Born on this day in 1913, Michael Foot took the Labour Party back to its ideological roots
The Labour Party has changed a lot since its founding.
Having started out as an almost entirely working-class movement, the Party has since become a much broader church. It’s also expanded significantly from its original heartlands in South Wales, Scotland, and Lancashire.
As an Oxford-educated, bourgeois intellectual from Devon, Michael Foot seems almost to embody this change. He certainly didn’t hail from the party’s original target group of supporters.
But Foot was still Labour through and through.
Michael Foot in October 1981.
In 1980, he became the first Labour leader since George Lansbury who was closer to the Party’s Left than to its Right.
So even though he might have embodied a certain demographic change in the party, you could argue that Foot was restoring the party to its socialist roots.
He’d been a socialist since his student days in the early-1930s.
During that monstrous decade, the young Foot agitated with the India League for decolonisation in South Asia. He also defied the Labour leadership with his political mentor, Nye Bevan, to join the anti-fascist alliance forming on the British Left before WW2.
A vintage Labour Party poster from the 1923 General Election.
When war broke out with the Nazis, Foot immediately volunteered but was refused on the grounds of his asthma. So instead of going off to fight, Foot devoted his literary talents toward the war effort, co-authoring the 1940 pamphlet, Guilty Men.
In Guilty Men, Foot denounced the Tory appeasement of fascism during the interwar period, and demanded that those responsible be excluded from the wartime government.
“Let the Guilty Men retire, and so make an essential contribution to the victory upon which we are all implacably resolved.”
After WW2, Foot stayed committed to his vision of a moral foreign policy, co-founding the Campaign for Nuclear Disarmament and calling for Britain to give up its imperialistic ambitions.
Through the 1960s, and against the meandering of the Labour leadership, he denounced the US invasion of Vietnam and campaigned against apartheid in Africa.
During the 1970s and 80s, Tony Benn MP was one of the prominent figures on the left of the Labour Party.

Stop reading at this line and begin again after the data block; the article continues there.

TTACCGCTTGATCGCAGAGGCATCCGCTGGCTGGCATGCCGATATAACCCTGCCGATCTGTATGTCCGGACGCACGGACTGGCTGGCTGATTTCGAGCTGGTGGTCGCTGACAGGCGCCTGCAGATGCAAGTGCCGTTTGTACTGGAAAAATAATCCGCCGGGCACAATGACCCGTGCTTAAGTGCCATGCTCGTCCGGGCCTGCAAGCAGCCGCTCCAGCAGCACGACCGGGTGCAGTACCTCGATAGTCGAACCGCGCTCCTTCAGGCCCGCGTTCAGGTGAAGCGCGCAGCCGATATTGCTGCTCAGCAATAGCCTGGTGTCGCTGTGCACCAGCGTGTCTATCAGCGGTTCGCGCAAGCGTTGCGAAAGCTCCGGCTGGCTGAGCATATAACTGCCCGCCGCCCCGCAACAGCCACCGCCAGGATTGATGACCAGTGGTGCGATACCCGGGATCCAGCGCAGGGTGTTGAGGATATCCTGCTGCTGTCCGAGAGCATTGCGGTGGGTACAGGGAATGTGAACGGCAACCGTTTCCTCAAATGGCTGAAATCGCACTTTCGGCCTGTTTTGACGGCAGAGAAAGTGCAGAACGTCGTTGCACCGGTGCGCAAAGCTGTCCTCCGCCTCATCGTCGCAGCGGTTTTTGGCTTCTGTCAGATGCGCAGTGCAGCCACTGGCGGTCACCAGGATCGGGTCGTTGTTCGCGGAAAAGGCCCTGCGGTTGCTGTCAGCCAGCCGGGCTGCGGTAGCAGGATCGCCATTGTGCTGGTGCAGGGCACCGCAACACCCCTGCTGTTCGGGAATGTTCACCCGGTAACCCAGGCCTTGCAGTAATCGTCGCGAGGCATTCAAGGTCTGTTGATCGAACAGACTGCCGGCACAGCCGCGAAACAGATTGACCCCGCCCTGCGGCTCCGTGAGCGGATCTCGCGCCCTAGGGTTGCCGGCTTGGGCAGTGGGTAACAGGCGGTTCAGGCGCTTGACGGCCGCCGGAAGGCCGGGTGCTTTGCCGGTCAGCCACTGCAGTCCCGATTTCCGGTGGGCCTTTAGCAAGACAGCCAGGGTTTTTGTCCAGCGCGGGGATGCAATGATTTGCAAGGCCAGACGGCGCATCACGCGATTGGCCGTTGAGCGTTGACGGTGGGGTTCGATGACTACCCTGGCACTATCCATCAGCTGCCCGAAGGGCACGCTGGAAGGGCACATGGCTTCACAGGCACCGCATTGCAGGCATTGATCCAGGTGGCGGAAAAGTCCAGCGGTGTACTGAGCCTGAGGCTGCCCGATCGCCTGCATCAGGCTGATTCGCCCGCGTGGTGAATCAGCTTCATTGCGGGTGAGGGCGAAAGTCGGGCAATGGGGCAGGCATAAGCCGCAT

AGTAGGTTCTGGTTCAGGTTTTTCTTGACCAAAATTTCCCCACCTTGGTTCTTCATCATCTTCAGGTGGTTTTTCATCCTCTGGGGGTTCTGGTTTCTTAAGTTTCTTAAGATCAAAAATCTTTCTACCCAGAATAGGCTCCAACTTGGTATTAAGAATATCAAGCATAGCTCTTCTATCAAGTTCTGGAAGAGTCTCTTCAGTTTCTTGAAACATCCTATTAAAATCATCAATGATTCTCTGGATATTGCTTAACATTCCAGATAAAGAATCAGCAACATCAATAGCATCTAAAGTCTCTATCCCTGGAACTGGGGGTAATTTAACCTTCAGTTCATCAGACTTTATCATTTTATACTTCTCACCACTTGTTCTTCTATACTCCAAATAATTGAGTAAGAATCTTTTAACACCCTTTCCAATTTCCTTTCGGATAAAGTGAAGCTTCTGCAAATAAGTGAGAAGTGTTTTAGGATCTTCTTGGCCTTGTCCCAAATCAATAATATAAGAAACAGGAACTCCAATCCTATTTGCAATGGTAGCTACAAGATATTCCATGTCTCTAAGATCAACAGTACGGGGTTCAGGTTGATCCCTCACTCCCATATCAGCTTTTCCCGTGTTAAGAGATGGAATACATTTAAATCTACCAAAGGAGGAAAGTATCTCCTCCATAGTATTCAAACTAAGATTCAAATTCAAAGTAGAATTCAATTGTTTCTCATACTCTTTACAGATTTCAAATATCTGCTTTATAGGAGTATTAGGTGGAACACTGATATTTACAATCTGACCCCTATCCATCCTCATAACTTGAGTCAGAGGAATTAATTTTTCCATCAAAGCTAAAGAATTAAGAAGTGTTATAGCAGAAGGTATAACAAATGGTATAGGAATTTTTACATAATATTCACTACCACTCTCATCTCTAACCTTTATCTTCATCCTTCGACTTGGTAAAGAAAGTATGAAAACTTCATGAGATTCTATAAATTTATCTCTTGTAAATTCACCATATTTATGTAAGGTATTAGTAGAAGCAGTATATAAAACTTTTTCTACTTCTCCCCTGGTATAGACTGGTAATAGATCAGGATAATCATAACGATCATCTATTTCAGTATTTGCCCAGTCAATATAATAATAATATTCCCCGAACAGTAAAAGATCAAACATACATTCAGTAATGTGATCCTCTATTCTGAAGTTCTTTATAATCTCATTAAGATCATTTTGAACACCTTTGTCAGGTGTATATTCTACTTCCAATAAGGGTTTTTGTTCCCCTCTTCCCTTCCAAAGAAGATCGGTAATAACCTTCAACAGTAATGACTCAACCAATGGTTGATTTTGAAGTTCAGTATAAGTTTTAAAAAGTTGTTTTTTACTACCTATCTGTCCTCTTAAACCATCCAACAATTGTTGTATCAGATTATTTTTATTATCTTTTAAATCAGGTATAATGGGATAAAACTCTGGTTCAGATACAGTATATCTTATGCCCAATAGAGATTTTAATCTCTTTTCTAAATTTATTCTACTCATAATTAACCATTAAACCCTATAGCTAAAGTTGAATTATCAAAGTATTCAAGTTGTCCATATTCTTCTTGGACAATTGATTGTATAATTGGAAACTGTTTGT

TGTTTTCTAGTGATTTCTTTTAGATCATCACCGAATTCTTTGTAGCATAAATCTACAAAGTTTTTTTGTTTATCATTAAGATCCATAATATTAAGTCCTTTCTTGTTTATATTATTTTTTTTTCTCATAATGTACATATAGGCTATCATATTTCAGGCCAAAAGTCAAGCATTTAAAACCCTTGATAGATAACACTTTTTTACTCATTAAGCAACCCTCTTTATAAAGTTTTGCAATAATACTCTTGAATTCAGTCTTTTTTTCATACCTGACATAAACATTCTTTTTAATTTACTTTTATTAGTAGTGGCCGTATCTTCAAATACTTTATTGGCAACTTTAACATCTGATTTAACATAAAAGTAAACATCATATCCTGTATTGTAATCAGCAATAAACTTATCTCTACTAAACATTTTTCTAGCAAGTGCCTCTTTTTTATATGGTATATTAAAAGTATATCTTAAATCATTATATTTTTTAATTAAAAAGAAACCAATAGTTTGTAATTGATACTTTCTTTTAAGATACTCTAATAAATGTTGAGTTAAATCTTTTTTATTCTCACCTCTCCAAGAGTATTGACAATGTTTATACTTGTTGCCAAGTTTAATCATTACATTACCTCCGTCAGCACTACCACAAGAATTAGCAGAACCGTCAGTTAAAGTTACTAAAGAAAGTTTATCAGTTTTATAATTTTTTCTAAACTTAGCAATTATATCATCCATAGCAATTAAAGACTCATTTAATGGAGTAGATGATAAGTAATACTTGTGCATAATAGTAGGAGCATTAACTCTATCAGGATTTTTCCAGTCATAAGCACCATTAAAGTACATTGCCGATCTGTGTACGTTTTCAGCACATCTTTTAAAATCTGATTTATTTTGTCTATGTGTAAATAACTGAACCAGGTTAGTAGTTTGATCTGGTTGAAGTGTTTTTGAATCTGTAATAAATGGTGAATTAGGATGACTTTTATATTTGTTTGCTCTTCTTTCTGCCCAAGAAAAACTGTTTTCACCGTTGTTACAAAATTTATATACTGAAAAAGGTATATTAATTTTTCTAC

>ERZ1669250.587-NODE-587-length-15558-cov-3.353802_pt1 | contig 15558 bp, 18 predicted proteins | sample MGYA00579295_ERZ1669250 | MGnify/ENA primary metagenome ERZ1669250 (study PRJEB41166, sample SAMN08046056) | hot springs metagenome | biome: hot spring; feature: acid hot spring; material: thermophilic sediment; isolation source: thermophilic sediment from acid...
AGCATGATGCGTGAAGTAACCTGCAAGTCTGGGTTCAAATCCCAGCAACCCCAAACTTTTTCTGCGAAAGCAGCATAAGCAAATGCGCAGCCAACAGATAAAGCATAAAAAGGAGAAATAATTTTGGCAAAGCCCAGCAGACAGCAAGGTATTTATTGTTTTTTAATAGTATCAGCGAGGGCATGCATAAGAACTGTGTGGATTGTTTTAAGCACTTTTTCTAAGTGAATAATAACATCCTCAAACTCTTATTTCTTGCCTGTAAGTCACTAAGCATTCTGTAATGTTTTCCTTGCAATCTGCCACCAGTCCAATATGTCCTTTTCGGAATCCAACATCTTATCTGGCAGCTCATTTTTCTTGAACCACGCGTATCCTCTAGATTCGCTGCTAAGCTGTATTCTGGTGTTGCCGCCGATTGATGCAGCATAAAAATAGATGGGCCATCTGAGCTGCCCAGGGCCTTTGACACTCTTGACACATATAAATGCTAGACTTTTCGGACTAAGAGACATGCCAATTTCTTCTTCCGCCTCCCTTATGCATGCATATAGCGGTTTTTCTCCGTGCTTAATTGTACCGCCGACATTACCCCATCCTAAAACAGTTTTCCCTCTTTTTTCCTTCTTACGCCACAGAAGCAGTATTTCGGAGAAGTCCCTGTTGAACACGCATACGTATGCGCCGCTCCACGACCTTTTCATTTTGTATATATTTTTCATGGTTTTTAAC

But Michael Foot wasn’t everyone’s cup of tea on the Labour Left. His support for NATO as a military project was seen as suspect, as was his increasing proximity to the Party top brass in the 1970s.
This was how Foot became the successful ‘compromise candidate’ for Labour leader.
Thatcher had just clawed her way into Downing Street, and the Labour Party was increasingly torn between its Left and Right – a tale as old as time, apparently.
Foot was seen as the only one capable of keeping the Party together. He was at once less intolerable to the Right than Tony Benn and more bearable to the Left than Denis Healey.
Foot’s brief three years as leader were then dominated by setbacks outside his control.
Firstly, the premeditated defection of a right-wing clique in the Labour establishment. Then the inbuilt savagery of Britain’s corporate press towards socialist politicians. And finally Thatcher’s decisive poll-boost off the back of the Falklands War.
Long before polling day, the 1983 General Election had become unwinnable.
These days he gets a lot of stick for the 1983 election manifesto, dubbed ‘the longest suicide note in history’.
But reading the manifesto today there’s a lot to admire about it, including much that has since come to pass: the establishment of a national minimum wage, for example, and the banning of fox hunting.
Foot lived a long and rich life post-leadership, passing away in 2010 at the age of 96.
He may not quite have got his 'Foot' in the door of Downing Street, but we still think there’s a lot we can learn from his legacy – as an anti-fascist, an anti-colonialist, and of course a passionate socialist.